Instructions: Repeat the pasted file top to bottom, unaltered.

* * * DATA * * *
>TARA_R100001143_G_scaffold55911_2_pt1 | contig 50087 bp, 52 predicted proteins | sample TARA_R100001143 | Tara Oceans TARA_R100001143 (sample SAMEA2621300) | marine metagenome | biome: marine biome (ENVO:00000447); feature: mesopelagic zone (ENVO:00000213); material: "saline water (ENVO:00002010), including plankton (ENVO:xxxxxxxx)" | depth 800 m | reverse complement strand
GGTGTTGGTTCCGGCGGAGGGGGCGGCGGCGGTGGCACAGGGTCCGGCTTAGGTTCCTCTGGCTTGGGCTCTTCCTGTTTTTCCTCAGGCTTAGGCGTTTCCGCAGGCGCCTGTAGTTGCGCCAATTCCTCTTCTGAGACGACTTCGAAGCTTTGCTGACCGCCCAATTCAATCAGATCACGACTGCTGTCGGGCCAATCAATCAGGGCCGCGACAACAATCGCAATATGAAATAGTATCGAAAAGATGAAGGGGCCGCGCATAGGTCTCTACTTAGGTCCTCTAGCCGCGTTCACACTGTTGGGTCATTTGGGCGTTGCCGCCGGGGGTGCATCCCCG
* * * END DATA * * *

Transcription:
>TARA_R100001143_G_scaffold55911_2_pt1 | contig 50087 bp, 52 predicted proteins | sample TARA_R100001143 | Tara Oceans TARA_R100001143 (sample SAMEA2621300) | marine metagenome | biome: marine biome (ENVO:00000447); feature: mesopelagic zone (ENVO:00000213); material: "saline water (ENVO:00002010), including plankton (ENVO:xxxxxxxx)" | depth 800 m | reverse complement strand
GGTGTTGGTTCCGGCGGAGGGGGCGGCGGCGGTGGCACAGGGTCCGGCTTAGGTTCCTCTGGCTTGGGCTCTTCCTGTTTTTCCTCAGGCTTAGGCGTTTCCGCAGGCGCCTGTAGTTGCGCCAATTCCTCTTCTGAGACGACTTCGAAGCTTTGCTGACCGCCCAATTCAATCAGATCACGACTGCTGTCGGGCCAATCAATCAGGGCCGCGACAACAATCGCAATATGAAATAGTATCGAAAAGATGAAGGGGCCGCGCATAGGTCTCTACTTAGGTCCTCTAGCCGCGTTCACACTGTTGGGTCATTTGGGCGTTGCCGCCGGGGGTGCATCCCCG